|Ruth and Stacey at Two Writing Teachers|
host the Slice of Life every Tuesday.
Last week in writing class, I modeled writing about an important moment in my life. I knew it was important to come up with a moment that might resonate with my students so that they would be able to pick a good moment to write about. We discussed how a snapshot moment in writing shows instead of telling and I shared a few examples of snapshots. Then, I started sharing about the moment I had chosen to write about.
I chose to tell my students about the moment that my dog got hit by a car when I was in middle school. I told them that I chose this moment because it was so important to me. It was the really hard lesson I had in which I realized that it was a good idea to listen to my dad. I watched as my students nodded along as I told them this.
Then I proceeded to tell them the story. I was out picking up rotten apples from the ground under the apple tree and chose not to put my dog on his chain. I thought my dog would stay there with us and he didn't. We realized my dog was not there and then proceeded to call him. We were on the other side of the house when we heard the screech of brakes. When we got there, the dog was still alive but barely. We rushed him to the emergency vet, but he had too much internal bleeding for them to do anything. This was absolutely devastating to me at this age, especially because I didn't follow my dad's directions and I felt terribly guilty about the whole thing.
As I told the story, I filled out the graphic organizer the students would be using. I talked about sensory details and how I was feeling. I gave them a piece of my history.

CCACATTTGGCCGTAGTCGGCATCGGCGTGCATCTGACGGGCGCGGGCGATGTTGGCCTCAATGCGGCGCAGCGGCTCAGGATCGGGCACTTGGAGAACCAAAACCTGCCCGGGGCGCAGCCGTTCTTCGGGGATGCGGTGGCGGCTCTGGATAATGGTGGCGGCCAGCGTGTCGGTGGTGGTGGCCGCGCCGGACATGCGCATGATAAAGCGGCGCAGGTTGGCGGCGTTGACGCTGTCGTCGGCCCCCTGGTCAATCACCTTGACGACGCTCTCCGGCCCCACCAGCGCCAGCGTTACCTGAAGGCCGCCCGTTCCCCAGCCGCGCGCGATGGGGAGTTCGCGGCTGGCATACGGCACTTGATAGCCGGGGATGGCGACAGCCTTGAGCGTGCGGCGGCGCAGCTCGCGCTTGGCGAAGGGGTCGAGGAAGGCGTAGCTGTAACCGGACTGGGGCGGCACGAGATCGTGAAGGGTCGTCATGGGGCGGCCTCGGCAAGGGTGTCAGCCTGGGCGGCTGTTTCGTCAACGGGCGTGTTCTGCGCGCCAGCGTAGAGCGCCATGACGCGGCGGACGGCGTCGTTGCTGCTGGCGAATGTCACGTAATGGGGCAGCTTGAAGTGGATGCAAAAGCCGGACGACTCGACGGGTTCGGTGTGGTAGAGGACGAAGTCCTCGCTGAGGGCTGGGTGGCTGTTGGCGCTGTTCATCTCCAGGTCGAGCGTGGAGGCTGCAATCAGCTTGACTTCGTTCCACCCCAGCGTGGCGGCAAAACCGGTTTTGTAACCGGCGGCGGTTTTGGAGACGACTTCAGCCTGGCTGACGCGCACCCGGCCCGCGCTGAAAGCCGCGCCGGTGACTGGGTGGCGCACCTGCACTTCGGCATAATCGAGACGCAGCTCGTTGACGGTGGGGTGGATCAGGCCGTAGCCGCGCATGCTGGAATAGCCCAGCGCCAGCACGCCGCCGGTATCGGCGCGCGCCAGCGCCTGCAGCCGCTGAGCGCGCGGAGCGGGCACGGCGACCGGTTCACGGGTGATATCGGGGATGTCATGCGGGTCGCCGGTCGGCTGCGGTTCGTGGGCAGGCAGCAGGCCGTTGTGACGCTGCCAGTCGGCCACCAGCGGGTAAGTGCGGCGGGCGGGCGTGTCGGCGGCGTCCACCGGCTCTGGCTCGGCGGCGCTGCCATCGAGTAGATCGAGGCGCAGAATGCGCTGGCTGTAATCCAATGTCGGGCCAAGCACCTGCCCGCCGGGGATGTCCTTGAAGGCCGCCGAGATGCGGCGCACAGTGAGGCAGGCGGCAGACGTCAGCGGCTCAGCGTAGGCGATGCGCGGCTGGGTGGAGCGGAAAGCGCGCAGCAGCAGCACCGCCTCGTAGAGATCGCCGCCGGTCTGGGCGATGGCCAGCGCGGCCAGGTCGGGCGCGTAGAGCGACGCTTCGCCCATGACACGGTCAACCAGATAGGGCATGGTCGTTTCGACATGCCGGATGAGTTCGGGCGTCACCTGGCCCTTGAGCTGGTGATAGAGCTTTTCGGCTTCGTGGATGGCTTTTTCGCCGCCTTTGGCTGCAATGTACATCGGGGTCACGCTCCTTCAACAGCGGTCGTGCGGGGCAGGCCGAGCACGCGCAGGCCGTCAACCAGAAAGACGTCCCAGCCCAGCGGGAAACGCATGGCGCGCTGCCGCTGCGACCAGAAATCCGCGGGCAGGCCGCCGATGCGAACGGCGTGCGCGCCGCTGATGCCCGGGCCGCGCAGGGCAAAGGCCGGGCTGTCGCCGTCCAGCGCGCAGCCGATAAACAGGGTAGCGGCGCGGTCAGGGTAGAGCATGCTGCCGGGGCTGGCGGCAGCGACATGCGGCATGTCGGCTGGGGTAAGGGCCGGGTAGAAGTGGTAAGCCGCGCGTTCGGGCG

Then, when it was time for them to start writing and I was circulating the room, I was bombarded with questions. What kind of dog was it? Did you get another dog? I also heard the stories from my students. It was overwhelming to hear about the way this story connected with my students. So many of them have experienced something similar with a beloved pet.
After reading their snapshots this weekend, I realized again how important it is to model in a real way for students. I chose a real moment that was important to me. We all connected through this experience and then my students found moments that mattered to them. And the best part is that I found a way to connect in a deeper way to my students and now I will know them in a deeper way through reading their writing.
So much of what we do in the classroom relies on the relationships that we build. My writing lesson last week reminded me that the best way to build a relationship is through sharing things that matter to us. By choosing a moment I thought would resonate with my middle school students, I inadvertently chose a moment that we all could share.
I hope to find more of these moments throughout this year in our writing workshop.